Govt readies for US deal

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The Nation | 4 April 2017

Govt readies for US deal

Trump’s trade talk causes Thailand to brace for ‘worst-case scenario’

COMMERCE MINISTER Apiradi Tantraporn yesterday said problems between Thailand and the United States could be thrashed out in ongoing negotiations on a trade and investment partnership known as the Trade and Investment Framework Agreement (TIFA).

She said senior officials from the two sides had held a meeting in Bangkok yesterday.

Her comments came after US President Donald Trump on Friday sought to push his crusade for fair trade and reclaiming manufacturing jobs for the US by ordering a study into the causes of US trade deficits with 16 trade partners, including Thailand.

Pimchanok Wonkhorporn, director of the Trade Policy and Strategy Office, said the Commerce Ministry was reviewing sensitive areas of trade issues with the US, including “intellectual property, tax incentives and non-tariff barriers”.

Trump directed the Commerce Department and US trade representative to conduct a 90-day review of the causes of massive US trade deficits. The review will study the effects of abuses, such as the dumping of products below cost, unfair subsidies, manipulation of currencies and non-reciprocal trade practices.

Apiradi said she would hold discussions with the Thai and American business communities in Bangkok soon in order to prepare for trade negotiations with the Trump administration.

Thailand and the US agreed to start free-trade talks under the TIFA at the Asia-Pacific Economic Cooperation trade ministers’ meeting in 2002, but negotiations made little progress.

Meanwhile, Nopporn Thepsitha, president of the Thai National Shippers’ Council, expressed concern about the impact of Trump’s trade policy on Thai exports. He said the government and exporters would have to prepare to explain Thai trade issues to the US.

“What concerned me the most is that the image of Thai products in the US market could be tarnished in the eyes of consumers, should they be misled into believing that Thai traders cheat their counterparts,” said Nopporn.

He suggested that all groups of major exporters – including automobiles and parts, textiles and clothes, and fishery products – would have to review their trade practices with the US.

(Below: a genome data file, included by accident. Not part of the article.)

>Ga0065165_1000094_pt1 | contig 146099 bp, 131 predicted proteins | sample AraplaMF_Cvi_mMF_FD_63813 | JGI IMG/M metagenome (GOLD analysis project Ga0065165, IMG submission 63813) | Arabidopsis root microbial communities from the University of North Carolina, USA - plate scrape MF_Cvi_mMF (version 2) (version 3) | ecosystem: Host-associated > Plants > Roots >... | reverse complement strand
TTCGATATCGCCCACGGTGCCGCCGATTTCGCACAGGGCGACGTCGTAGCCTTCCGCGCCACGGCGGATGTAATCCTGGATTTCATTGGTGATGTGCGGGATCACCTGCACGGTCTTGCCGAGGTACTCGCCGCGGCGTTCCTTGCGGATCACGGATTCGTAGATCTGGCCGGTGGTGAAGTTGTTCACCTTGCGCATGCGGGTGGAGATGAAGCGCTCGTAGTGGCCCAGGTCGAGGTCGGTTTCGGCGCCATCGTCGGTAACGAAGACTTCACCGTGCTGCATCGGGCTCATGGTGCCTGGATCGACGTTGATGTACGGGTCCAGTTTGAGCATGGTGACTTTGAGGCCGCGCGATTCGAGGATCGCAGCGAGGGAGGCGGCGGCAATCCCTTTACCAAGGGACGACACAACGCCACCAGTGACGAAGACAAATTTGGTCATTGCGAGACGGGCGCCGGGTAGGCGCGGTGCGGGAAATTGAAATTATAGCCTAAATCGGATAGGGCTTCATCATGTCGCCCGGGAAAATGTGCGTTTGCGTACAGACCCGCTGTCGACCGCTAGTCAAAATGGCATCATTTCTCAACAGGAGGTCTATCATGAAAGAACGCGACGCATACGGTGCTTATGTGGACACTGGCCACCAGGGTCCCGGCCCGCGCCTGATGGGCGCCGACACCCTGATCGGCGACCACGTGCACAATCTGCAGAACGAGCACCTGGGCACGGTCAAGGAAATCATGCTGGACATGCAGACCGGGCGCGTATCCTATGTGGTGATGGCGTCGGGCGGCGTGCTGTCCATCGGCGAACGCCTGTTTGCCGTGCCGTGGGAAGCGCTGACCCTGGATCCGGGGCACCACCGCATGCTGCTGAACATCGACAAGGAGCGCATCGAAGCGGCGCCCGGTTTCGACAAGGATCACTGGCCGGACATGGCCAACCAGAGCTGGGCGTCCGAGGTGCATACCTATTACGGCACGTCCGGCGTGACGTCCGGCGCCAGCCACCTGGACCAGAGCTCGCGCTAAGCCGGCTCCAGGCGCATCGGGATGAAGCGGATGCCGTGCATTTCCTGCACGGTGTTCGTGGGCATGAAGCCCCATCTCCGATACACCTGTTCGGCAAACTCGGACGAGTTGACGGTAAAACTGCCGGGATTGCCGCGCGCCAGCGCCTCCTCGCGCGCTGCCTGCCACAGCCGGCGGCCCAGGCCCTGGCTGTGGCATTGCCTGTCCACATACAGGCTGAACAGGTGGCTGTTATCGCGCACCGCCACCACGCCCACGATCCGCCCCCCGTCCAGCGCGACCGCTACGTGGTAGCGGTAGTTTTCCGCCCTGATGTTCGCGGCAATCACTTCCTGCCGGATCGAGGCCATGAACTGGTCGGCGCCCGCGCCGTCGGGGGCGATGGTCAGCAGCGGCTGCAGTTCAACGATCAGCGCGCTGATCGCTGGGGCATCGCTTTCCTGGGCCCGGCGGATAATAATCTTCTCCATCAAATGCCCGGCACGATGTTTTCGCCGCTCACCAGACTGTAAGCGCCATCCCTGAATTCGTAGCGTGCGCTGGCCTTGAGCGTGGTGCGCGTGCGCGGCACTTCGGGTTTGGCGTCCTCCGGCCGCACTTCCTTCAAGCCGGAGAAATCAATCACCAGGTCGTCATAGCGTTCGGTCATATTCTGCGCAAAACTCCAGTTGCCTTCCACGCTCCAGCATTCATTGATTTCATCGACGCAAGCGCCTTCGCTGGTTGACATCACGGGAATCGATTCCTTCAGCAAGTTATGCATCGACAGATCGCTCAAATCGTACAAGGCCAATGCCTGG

Nopporn said that although he was not too worried about the issue, Thailand must nevertheless prepare for the worst-case scenario. He also urged the government to move on a free-trade agreement with the United States.

Pipat Luengnaruemitchai, assistant manager director at Phatra Securities, said most major products including electronics, rubber products and seafood are labour-intensive industries in which the US was not competitive – so the chances that the US would impose punitive tariffs on Thai goods were small.

“The US, however, might, raise the issue of the inadequate protection of intellectual property rights including drug patents. The US may also again accuse Thailand of not doing enough about labour and human rights,” said Pipat.

Teerana Bhongmakapat, an economist at Chulalongkorn’s Faculty of Economics, shared Pipat concerns, saying that the US could raise any reason to use as a bargaining chip against Thailand.

“The US U-turn on its policy from free trade to trade-targeting may have an impact on the Thai economy and global economy should the US take actions, and other trade partners retaliate or adopt the same policies,” Teerana said.

Finance Minister Apisak Tantivorawong said the impact on Thailand would be minimal because Thailand had a small trade surplus. The US is likely to target China, which has the largest trade surplus with the Americans, he said.

Thailand last year had a trade surplus worth US$19 billion (Bt653.2 billion), 11th among the top 15 countries having a trade surplus with the US.

Thailand’s top-10 export products to the US last year were computers and parts, rubber products, jewellery, radio/TV receivers and parts, automobiles and parts, apparel, steel products, seafood, integrated circuits and processed fruits.

Nattaporn Jatusripitak, adviser to the Office of the Prime Minister, said concerned parties including the Commerce Ministry, Bank of Thailand, the Federation of Thai Industries and the Thai Chamber of Commerce would soon meet to work out trade issues with the US.

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source: The Nation